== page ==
by Robert W. Shaffer
Berea, Kentucky Lexington Energy intends to begin hydraulic fracturing, or fracking, in the Red Lick Valley of Estill and Madison Counties when the way is clear. This is one of the most picturesque places in Kentucky. According to a recent report, Lexington Energy has submitted 18 leases to the Madison County Clerk’s office, covering an estimated 1,900 acres.
Before this happens, the citizens of these counties and the state of Kentucky need to know three basic facts about fracking: 1) Fracking increases the amount of Radon gas in the atmosphere. 2) Radon gas, produced by the radioactive decay of uranium, is poisonous and causes lung cancer. 3) Radon gas is second only to smoking as the leading cause of lung cancer in the world. According to the National Cancer Institute it causes 15,000-22,000 deaths from lung cancer each year in the United States. Confirmation of these facts can be found by an online computer search for “hydraulic fracturing and radon gas.”
The people of Kentucky can prevent fracking in Red Lick Valley and elsewhere. Consider what happened in Estill County in 1996-97. In May of 1996 Ashland Oil and Waste Management announced a plan to dispose of 90,000 tons of radioactive soil from their Ashland operations in Waste Management’s Blue Ridge Landfill in Irvine, Kentucky. Dorothy Gregory and another Estill County woman determined to prevent this from happening. They decided to organize the Action Committee for the Citizens of Estill County. They did not consider the enormous odds against winning, a battle of two major multi-million dollar corporations. They asked me to become their spokesman.
At that time, I was chairman of the board of Estill County’s 21st Century Inc., an economic development corporation, now Estill Development Alliance. At that time, my wife and I lived on a farm in Red Lick Valley. Committed to non-violence, we held rallies, picketed the landfill, met with newspaper editors, state and local officials, and religious leaders. We successfully urged the Estill County Fiscal Court, and the Irvine and Ravenna Town Councils to adopt resolutions opposing the disposal plan.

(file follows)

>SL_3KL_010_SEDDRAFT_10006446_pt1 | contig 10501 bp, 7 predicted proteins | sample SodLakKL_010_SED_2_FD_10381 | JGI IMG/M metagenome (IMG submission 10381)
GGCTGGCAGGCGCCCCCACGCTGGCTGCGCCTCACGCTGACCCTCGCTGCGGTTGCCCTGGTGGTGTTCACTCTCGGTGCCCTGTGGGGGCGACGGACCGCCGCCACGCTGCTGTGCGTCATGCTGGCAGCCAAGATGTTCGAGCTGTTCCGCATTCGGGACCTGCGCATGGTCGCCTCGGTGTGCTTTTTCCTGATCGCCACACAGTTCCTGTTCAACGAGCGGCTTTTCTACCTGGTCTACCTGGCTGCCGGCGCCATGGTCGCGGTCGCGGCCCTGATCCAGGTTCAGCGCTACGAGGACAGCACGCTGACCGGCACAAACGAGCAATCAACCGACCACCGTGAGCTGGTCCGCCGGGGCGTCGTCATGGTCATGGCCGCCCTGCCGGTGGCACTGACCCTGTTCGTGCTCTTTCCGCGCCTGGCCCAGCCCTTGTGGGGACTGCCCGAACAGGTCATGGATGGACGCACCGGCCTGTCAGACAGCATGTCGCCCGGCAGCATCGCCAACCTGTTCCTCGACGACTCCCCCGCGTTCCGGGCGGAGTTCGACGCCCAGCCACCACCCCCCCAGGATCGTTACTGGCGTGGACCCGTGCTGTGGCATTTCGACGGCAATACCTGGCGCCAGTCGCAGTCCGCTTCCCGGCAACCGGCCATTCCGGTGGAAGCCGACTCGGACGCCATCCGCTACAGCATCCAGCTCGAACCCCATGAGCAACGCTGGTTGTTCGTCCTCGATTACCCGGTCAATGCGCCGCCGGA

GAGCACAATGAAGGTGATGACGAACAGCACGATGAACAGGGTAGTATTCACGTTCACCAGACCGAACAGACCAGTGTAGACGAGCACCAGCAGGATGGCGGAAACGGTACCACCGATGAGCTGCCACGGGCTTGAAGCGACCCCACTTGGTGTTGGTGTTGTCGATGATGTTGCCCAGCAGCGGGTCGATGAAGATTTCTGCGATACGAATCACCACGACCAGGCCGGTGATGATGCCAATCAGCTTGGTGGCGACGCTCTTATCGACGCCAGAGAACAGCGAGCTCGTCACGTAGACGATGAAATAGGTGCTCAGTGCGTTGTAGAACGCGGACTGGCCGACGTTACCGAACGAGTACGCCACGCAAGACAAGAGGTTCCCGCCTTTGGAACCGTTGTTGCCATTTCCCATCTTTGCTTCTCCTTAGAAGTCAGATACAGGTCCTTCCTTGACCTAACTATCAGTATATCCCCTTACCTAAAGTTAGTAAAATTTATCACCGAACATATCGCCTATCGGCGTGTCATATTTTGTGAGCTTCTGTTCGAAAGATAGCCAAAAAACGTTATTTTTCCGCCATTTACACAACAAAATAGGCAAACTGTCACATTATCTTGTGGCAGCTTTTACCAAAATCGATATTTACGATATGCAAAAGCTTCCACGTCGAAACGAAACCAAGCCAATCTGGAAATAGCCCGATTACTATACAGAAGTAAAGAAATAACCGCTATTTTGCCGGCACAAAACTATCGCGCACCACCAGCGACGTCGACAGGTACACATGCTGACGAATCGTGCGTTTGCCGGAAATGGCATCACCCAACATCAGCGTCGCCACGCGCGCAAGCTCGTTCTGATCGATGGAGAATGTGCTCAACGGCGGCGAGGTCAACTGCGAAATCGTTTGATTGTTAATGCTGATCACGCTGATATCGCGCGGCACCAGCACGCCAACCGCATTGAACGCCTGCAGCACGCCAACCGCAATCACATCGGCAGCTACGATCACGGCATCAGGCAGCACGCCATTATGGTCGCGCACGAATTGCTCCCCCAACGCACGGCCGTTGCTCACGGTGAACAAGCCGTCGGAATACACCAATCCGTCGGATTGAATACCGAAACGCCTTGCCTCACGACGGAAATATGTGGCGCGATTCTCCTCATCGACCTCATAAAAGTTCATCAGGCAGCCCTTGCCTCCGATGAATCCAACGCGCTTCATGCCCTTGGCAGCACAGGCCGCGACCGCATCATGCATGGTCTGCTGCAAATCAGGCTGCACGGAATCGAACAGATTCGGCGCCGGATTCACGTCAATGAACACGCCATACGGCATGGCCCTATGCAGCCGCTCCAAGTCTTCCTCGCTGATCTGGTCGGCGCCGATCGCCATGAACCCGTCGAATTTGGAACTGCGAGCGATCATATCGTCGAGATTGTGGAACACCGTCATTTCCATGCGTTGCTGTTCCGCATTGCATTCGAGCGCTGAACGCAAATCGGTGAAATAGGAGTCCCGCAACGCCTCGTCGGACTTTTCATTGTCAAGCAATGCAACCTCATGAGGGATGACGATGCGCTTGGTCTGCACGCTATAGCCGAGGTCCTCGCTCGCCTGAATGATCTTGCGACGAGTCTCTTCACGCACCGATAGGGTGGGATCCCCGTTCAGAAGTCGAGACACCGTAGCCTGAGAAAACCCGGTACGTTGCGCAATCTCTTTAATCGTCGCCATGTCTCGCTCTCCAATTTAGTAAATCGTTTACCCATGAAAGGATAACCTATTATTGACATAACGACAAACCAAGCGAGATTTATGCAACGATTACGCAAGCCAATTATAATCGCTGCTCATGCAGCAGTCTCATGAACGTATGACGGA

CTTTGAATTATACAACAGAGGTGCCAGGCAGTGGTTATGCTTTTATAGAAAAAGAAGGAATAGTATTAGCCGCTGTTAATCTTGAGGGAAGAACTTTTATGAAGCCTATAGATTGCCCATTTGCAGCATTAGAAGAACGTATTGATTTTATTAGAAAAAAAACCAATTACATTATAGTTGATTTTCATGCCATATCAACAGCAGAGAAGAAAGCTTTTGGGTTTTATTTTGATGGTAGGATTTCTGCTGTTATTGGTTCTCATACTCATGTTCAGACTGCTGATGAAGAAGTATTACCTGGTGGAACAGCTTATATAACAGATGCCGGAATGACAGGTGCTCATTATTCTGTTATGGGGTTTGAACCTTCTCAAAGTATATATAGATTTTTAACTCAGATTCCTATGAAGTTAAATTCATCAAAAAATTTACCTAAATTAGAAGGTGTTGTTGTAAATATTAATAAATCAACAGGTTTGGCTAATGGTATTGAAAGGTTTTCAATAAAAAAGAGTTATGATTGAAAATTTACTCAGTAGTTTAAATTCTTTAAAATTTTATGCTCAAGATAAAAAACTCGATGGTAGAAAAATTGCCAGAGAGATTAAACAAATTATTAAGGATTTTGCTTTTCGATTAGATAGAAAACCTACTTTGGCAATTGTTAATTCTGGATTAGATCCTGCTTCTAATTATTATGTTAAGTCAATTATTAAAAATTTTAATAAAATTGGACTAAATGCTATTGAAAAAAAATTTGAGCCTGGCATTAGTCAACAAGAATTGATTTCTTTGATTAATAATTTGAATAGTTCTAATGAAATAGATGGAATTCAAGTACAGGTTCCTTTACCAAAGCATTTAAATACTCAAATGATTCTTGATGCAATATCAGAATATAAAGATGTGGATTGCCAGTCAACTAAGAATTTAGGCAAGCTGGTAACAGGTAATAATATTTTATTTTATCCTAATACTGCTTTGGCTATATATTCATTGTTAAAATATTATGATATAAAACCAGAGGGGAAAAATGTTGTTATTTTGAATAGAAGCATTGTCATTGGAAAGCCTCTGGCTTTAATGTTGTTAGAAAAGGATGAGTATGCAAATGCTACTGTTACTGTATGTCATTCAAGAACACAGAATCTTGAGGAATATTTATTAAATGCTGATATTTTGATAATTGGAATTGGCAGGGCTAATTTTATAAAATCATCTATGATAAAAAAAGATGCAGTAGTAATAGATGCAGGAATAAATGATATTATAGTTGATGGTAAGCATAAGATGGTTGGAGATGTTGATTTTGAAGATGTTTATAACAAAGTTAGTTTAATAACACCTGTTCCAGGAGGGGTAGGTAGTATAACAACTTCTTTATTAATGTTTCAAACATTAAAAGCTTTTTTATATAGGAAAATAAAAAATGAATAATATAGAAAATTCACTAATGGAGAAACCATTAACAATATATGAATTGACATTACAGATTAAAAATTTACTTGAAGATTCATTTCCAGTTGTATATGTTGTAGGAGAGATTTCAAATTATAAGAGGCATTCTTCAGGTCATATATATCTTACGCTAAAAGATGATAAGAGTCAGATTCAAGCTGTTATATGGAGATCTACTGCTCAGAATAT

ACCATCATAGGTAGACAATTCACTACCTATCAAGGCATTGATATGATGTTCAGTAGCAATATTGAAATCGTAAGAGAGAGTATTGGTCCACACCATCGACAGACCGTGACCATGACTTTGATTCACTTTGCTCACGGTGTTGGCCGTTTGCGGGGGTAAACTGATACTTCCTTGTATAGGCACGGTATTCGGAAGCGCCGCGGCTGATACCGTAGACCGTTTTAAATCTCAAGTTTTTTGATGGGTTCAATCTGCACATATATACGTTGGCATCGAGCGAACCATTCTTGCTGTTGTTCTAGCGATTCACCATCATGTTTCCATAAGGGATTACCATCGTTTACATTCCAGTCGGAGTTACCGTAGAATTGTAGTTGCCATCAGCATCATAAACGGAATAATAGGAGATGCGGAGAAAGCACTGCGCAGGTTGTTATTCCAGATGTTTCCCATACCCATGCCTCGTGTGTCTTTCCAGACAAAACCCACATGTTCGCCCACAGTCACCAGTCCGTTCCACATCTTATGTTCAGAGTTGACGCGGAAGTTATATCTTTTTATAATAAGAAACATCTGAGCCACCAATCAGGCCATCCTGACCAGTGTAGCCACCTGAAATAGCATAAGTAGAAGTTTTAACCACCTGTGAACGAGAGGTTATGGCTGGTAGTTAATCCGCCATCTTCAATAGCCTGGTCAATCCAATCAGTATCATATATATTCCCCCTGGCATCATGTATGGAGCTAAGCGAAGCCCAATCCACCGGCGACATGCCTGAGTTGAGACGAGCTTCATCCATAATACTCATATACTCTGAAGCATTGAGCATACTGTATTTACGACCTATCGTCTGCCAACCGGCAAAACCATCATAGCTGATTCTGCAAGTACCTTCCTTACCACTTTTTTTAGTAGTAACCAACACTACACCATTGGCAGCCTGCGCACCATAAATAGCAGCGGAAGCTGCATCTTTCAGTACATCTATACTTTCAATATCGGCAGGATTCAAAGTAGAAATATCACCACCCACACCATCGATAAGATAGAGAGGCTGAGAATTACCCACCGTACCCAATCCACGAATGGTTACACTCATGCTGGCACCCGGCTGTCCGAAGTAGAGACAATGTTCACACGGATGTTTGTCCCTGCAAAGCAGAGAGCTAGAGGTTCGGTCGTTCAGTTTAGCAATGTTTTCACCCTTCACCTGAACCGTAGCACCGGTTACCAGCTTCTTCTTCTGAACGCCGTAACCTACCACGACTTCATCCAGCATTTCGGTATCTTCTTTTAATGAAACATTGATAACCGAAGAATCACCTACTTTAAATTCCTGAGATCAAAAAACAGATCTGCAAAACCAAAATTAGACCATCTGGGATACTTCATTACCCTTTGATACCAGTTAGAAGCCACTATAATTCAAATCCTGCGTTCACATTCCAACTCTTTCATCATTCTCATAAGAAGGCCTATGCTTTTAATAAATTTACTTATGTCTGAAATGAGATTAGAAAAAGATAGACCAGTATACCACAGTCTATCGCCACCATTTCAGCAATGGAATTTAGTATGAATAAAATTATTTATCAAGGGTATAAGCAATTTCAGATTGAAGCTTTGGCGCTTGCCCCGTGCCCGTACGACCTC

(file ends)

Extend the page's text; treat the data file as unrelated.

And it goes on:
In June 1996, I presented an Action Committee resolution to Transylvania Presbytery calling on the governor to disapprove the dumping plan. The Presbytery consisted of lay and minister representatives from 99 Presbyterian Churches in central and eastern Kentucky. The resolution was adopted. In mid-July 1997, the people WON. Waste Management and Ashland Oil withdrew the plan. It was another case of David defeating Goliath.
The Citizen’s Voice and Times played an important part in this victory by providing fair and accurate news stories and well-reasoned editorials. If two women in a small eastern Kentucky county can form a citizen’s organization that ends up convincing two major corporations to abandon their harmful plans, it can happen again to prevent fracking in Red Lick Valley.